Deep River has a rich and significant history that stretches past emancipation into the Civil Rights era. One of the most moving performances was given by legendary African American contralto Marian Anderson, who sang Harry Burleigh's famous arrangement of the spiritual on the steps of the Lincoln Memorial, after the Daughters of the American Revolution refused to allow her to sing in Constitution Hall. 75, 000 were present and the recital was broadcast live.
From the Southland, Burleigh's only work for solo piano, is dedicated to Samuel Coleridge-Taylor. Lines blur elegantly between popular, plantation, and original—recognizable melodies emerge, including Nobody Knows the Trouble I've Seen, Oh Lord What a Morning, and Swanee River.
Burleigh was one of the most fervent supporters of the internationally acclaimed Anglo-African composer, Samuel Coleridge-Taylor, a trailblazer in the cultivation and preservation of African American folk music. Coleridge-Taylor's first American tour in 1904 was a sort of 'homecoming' in the land of a father he never knew. It compelled him to compose his seminal collection, Twenty-Four Negro Melodies. On the score of Deep River, the composer notes, "In the author's opinion this is the most beautiful and touching melody of the whole series."
William Grant Still was motivated to compose concert music and operas by the career of Coleridge-Taylor, whose grand stature as an Anglo-African composer inspired many striving
African American artists. Still is referred to as 'the dean of African American music' with his myriad 'firsts', 200-plus orchestral works, copious fellowships, and honorary doctorates. The themes of his opera Sahdji, Afro-American Symphony, and Lenox Avenue center around Still's concern for the careers of African American people. TheBlues from Lenox Avenue, from a series of episodes for orchestra, chorus, and narrator, is built on Still's time in Harlem. Swanee River, arranged by Still, is based on the Mississippi capstan shanty, Mobile River.
Robert Nathaniel Dett’s artistic epiphany occurred when he heard the slow movement of a Dvořák quartet based on traditional melodies: “Suddenly it seems I heard the frail voice of my long departed grandmother calling across the years; and in a rush of emotion which stirred my spirit to its very center, the meaning of the songs which had given her soul such peace was revealed to me.” Dance—“Juba”, Dett’s most popular work, is inspired by the traditional Juba dance, known as Giouba in Africa and Djouba in Haiti. Brought to America by enslaved African people, it is considered a direct predecessor of the jitterbug.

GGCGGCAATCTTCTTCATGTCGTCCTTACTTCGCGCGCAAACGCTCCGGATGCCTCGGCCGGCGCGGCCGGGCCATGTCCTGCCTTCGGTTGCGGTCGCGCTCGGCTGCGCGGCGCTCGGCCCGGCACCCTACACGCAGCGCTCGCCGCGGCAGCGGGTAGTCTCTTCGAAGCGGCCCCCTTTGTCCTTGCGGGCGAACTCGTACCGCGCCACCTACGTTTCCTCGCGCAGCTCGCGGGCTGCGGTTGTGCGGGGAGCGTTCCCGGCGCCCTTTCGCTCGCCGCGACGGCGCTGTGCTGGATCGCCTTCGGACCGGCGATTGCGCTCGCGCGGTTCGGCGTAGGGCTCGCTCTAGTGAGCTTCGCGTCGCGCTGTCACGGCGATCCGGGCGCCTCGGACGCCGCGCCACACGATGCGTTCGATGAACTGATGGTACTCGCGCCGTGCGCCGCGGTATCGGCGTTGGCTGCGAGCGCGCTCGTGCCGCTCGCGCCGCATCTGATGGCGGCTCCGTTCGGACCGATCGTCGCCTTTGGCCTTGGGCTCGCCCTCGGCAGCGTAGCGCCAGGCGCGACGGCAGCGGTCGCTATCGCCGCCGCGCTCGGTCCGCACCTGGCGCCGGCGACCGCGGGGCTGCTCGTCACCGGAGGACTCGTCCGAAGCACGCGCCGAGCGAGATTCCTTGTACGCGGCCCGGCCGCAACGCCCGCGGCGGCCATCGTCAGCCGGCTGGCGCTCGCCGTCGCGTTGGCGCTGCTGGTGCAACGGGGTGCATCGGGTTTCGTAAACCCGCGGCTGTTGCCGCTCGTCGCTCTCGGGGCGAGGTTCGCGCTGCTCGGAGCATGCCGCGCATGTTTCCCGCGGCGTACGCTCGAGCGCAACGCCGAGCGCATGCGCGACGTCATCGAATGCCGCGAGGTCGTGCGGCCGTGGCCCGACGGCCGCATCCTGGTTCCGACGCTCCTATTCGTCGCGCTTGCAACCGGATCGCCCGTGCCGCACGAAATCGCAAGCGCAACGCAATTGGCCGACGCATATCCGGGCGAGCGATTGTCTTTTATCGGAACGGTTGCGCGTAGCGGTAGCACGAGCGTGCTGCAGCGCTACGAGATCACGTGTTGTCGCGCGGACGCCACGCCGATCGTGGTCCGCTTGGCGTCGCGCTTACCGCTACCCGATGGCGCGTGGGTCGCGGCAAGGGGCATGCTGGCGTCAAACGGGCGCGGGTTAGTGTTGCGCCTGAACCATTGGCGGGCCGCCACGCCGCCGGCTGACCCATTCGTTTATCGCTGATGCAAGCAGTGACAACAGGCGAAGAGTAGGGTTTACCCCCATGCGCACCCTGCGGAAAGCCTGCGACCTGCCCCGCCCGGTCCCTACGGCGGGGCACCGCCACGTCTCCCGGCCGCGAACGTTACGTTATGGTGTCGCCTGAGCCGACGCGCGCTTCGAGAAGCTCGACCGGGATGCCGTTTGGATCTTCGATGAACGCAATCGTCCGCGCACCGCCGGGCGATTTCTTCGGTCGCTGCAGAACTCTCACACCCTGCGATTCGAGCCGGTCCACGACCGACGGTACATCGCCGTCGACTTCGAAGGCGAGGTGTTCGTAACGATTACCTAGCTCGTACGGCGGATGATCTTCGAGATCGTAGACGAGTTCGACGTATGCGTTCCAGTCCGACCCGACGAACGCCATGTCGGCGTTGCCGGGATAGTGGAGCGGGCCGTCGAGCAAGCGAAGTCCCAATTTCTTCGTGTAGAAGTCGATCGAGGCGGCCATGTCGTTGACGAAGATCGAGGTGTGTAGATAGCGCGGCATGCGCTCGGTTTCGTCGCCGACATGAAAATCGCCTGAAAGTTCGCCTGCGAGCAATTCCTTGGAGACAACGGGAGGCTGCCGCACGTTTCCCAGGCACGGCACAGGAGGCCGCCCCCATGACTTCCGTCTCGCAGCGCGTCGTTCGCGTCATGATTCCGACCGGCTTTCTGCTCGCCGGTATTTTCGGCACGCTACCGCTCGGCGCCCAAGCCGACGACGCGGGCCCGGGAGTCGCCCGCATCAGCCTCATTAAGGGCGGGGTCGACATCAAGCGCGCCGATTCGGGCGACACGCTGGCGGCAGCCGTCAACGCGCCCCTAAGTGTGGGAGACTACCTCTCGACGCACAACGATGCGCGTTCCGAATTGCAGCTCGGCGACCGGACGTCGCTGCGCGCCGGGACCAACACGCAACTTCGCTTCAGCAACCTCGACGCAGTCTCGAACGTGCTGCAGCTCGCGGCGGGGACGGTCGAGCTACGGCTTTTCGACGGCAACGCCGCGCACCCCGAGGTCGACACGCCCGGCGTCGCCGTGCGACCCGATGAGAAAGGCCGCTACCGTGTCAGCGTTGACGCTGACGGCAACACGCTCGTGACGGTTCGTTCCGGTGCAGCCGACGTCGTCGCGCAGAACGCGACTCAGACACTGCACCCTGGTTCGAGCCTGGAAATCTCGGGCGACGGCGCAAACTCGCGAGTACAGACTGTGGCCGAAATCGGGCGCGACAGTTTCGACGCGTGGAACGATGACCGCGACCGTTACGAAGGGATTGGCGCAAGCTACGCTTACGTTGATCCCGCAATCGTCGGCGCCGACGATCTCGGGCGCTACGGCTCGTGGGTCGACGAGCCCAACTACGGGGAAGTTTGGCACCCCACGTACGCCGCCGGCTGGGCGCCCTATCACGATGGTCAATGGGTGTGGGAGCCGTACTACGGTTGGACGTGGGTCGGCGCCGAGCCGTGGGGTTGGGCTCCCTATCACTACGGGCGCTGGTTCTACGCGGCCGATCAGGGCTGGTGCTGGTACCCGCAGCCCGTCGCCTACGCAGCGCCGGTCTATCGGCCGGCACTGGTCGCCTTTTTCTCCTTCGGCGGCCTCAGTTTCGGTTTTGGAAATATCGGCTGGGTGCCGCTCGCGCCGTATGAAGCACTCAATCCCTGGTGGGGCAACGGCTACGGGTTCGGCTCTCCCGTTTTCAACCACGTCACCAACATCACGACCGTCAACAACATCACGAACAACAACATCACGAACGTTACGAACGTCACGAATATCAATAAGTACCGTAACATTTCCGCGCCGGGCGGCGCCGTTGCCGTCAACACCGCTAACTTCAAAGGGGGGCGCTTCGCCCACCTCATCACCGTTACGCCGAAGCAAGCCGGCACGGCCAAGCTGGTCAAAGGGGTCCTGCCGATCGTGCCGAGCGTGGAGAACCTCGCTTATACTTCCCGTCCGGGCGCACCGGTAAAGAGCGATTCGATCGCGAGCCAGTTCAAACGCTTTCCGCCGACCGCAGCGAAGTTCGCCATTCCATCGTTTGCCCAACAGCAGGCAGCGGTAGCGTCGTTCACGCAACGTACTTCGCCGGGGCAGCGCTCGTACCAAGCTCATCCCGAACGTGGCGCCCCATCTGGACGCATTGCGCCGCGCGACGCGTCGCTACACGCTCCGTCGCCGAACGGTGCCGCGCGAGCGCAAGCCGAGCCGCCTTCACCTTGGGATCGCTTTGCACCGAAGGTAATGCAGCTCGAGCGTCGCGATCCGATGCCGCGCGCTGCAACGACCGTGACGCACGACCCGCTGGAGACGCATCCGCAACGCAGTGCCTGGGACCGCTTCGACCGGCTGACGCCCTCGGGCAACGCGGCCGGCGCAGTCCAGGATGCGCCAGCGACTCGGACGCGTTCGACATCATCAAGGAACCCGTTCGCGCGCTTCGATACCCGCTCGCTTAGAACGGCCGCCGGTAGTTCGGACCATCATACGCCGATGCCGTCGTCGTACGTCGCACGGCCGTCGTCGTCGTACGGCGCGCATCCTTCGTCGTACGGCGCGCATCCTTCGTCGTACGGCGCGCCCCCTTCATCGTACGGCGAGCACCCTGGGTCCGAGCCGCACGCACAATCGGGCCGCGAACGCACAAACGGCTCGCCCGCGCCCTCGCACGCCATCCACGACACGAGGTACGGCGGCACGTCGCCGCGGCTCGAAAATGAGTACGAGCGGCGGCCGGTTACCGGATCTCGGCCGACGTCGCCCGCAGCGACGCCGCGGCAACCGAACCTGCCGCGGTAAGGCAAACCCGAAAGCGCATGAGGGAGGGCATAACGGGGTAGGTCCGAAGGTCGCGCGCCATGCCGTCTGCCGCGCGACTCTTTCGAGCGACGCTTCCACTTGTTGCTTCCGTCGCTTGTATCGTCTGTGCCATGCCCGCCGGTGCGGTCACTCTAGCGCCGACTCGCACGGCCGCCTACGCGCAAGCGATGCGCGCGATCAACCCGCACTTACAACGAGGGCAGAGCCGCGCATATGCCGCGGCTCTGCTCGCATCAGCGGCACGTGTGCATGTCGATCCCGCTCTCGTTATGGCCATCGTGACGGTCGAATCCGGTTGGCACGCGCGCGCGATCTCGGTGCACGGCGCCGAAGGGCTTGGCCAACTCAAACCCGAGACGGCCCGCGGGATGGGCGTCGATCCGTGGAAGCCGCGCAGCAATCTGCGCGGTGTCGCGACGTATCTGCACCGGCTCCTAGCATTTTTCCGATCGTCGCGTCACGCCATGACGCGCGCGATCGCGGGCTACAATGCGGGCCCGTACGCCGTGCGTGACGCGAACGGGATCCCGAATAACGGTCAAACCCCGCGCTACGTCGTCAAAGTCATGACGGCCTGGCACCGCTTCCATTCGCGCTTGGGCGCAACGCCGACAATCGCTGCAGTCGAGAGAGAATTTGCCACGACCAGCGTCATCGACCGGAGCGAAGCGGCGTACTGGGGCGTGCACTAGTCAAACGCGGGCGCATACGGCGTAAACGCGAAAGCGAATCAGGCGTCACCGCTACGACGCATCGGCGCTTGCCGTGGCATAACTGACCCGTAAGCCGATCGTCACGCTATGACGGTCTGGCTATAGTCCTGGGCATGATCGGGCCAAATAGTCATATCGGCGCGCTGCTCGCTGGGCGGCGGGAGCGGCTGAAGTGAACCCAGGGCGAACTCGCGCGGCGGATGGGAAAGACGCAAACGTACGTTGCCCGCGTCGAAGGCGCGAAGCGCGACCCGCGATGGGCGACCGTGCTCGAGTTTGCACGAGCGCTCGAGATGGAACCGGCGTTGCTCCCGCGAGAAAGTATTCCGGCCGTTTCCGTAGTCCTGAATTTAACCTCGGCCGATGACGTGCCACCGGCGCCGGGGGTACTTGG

American Heritage showcases the sparkling and elegant Dances in the Canebreaks by the preeminent African American composer, Florence Beatrice Price, the first African American woman recognized as a symphonist. Nimble Feet is structured on syncopated dance rhythms, Tropical Noon celebrates the rhythms and harmonic atmosphere of a tropical dance, and Silk Hat and Walking Cane follows a cakewalk rhythm—a direct precursor to ragtime.
Margaret Allison Bonds, the brilliant young piano prodigy and composition student of Florence Price, composed and performed in both classical and popular fields. A classically trained virtuoso and a formidable improviser, Bonds’s concert music compositions have, at their foundation, a European Romanticism, layered with various elements of her African American heritage. Troubled Water embraces all of these stylistic elements and pays homage to the great spiritual, Wade in the Water.
Frederic Rzewski’s Down by the riverside, 1979, from his North American Ballads, represents a culmination of these 125 years of American piano compositions. In the style of Liszt’s operatic paraphrases, Rzewski features this iconic work song in a complex virtuoso, contrapuntal and polytonal composition, structurally based on Bach’s Choral Preludes for Organ. Down by the riverside originated before the Civil War, but was not published until 1918. It became strongly associated with the Civil Rights Movement and the anti-war protests of the 1960’s. The song is a rousing and inspirational cry for freedom and social justice. It remains as powerful as ever, as timeless and perfectly at home as a hymn, in this avant-garde setting, or as the subject of Rzewski’s coda finale, a grand and brilliant celebration of gospel piano improvisation.
Composers’ improvisational skills go to the heart of successful folk, jazz and blues influenced compositions, as the styles often sound stilted and artificial when incorporated into concert music. The composers featured on American Heritage have a strong affinity for the transformative nature of transcription; they are not resurrecting, they reinvent and create anew. With their deft incorporation of stylistic elements, we are drawn into their craft. Their unique processes lead the listener deeper into the very nature of composing. What was once familiar, is reborn, and we can marvel at the composers’ skill and imagination.
© Jeni Slotchiver 2020
Jeni Slothciver "American Heritage" (Zoho Classix ZM 202008)
Street Date: October 9, 2020
Jeni Slothciver-Solo Piano